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  1. #1
    Join Date
    Mar 2005
    Location
    Chicago
    Posts
    7
    I'm building a new house outside Chicago, and I'm considering having the builder install a heatpump (recommended to me by a trusted person). Most of the contractors in my area either don't suggest using this here, or don't believe its a good idea period.

    The house is about 2700 SqFt on two floors and has been calculated out to require 99K BTU heating load, and 48K BTU for cooling. (R15 walls, r38 attic, Low-E glass everywhere, 2000 SqFt on English basement unfinished)

    My idea is to install a Trane XL16i heatpump at 4 tons, paired with a Trane XV90 5 ton furnace. In theory, this will allow for heating scalability from 48K BTU through 112K BTU at three stage levels.

    It seems to me that since the house is built so tight, that a heatpump should suffice during the milder months of march - june, and september - mid december saving natural gas usage for a significant portion of the year.

    The operational intention is to lock the heatpump out at about 38 - 43F outside, and then use gas exclusively below this point. My t-stat of choice at this moment is the Honeywell Vision Pro + humidity supporting three stage heating.

    My concerns are:

    How do you control 4 potential heat stages to use only three??

    What indoor coil would be used with this configuration??

    Is using a heatpump in northern Illinois a good idea??

    Do any of you have other brand suggestions?? (IE..Carrier, Lennox, American Standard, Other)

    Any other comments??


    Thanks Everyone.

  2. #2
    Join Date
    May 2000
    Location
    Indianapolis, IN, USA
    Posts
    33,929
    4th stage would have to be controlled by the furnace timer. The Vision Pro would control 2 stages of the heat pump, the 3rd stage would fire the furnace. On the XV90, there's an adjustment on how fast you want it to switch to high. Set it at 15 minutes.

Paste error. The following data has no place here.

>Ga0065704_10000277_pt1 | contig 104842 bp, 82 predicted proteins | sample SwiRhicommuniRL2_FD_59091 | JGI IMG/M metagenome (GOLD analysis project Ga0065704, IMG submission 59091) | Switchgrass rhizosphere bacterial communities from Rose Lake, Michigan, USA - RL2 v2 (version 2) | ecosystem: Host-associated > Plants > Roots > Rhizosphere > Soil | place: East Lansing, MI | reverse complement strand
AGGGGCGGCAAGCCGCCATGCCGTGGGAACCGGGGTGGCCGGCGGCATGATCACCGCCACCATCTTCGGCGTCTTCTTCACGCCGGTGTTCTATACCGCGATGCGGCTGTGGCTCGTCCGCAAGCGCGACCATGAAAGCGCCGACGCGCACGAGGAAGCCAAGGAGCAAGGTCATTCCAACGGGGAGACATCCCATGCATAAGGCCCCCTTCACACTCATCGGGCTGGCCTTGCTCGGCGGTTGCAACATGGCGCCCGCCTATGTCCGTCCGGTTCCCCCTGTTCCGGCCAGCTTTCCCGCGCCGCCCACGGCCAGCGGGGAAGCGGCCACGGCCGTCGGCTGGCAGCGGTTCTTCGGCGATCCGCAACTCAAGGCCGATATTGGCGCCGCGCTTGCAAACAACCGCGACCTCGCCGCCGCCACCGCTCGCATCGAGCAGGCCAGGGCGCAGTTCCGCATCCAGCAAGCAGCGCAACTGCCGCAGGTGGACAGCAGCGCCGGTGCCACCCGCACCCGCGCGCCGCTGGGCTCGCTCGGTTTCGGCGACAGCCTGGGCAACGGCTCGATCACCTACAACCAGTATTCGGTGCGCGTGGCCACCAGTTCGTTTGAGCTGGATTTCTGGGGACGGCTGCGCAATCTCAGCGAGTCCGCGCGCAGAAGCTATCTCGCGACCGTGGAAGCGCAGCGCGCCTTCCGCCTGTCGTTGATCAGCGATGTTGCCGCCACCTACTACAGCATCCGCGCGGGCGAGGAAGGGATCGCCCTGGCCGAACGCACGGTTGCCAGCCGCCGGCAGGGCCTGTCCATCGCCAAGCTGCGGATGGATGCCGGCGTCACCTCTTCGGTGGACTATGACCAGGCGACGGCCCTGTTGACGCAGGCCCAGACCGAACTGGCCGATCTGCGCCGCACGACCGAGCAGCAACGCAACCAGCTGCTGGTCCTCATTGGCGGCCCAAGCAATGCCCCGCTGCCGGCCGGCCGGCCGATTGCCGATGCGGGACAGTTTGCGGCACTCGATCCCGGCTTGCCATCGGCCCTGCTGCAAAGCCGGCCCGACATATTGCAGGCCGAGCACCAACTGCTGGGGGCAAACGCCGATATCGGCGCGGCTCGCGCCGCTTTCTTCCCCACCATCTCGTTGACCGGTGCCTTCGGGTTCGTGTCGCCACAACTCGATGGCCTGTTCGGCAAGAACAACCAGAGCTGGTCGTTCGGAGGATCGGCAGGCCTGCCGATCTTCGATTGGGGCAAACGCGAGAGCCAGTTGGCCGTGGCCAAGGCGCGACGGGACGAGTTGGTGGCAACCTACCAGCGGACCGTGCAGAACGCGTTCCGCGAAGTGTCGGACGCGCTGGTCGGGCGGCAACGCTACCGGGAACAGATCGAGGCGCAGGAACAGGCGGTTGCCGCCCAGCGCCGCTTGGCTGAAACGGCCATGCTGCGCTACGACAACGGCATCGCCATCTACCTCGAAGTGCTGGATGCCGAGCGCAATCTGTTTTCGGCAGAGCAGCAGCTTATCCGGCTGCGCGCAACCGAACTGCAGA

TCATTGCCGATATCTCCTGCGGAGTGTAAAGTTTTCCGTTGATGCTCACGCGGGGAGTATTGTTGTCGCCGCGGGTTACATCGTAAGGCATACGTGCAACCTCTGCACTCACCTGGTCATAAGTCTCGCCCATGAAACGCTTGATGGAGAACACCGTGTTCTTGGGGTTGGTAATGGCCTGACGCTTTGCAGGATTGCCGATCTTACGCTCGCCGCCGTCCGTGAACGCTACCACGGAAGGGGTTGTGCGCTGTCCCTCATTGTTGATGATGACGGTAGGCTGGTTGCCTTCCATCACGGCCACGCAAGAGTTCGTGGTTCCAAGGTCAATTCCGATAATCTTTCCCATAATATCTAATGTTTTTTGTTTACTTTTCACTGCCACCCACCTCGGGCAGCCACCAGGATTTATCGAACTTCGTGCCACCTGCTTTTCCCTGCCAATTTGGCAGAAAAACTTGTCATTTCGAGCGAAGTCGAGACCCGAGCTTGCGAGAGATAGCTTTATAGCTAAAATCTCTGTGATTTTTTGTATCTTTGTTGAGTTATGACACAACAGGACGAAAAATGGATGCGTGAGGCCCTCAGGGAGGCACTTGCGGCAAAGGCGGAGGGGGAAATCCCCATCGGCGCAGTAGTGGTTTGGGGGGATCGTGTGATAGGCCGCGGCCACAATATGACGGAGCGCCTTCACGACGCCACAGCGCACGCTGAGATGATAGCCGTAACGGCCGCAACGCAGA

With the price of gas these days, I'd go for dual fuel. I doubt there is any payback for the 16i though. Friend of mine is building an extremely tight new house. She asked about the 16 and even buying at 1/2 price (she's an dealer) I can't see that paying back. With the 14 SEER on the variable speed 90, she can get 15 SEER and mid 8s on the HSPF for so much less bucks.

    Today's stuff is unreliable, buy an extended warranty on whatever you do.

    That sounds like a lot of cooling for such a well insulated house. Are they sure on that load? That much glass?

    I have a heat pump and XV80. I use all 3 stages controlled by the stat though the Vision Pro won't do it.

  3. #3
    Join Date
    Mar 2005
    Location
    Chicago
    Posts
    7
    BaldLoonie....

    The eastern wall of this house has massive amounts of windows and each floor has 9' ceilings. This is probably why the cooling load is so high.

    I was thinking to use the 16 to keep humidity down becuase it can get pretty bad around here in peak summer months, otherwise I would agree with you that it may not yeild its value in cost savings.

    I have a 14i now in my current place and it seems like the humidity in late July and August can be pretty bad, while the house stays cool.

    Do you suggest a different t-stat??

  4. #4
    Join Date
    May 2000
    Location
    Indianapolis, IN, USA
    Posts
    33,929
    Not sure of any 4 stage stats.

    How about single stage unit with a whole house dehumdifier? There are many cases where the stat is satisfied but humidity high. No matter what you have for equipment, you won't be able to dehumdify unless you overcool the space.

    Our utility has a moisture expert and he doesn't seem very impressed with 2 stage units as moisture controllers. He pushes the big dehumdifiers such as the Aprilaire or Thermastor models.

    I've looked at the sensible to total ratio of some of these 2 speed units. On low, they aren't good moisture-suckers. Haven't looked at the 16i, I'll do that today if I have the time.

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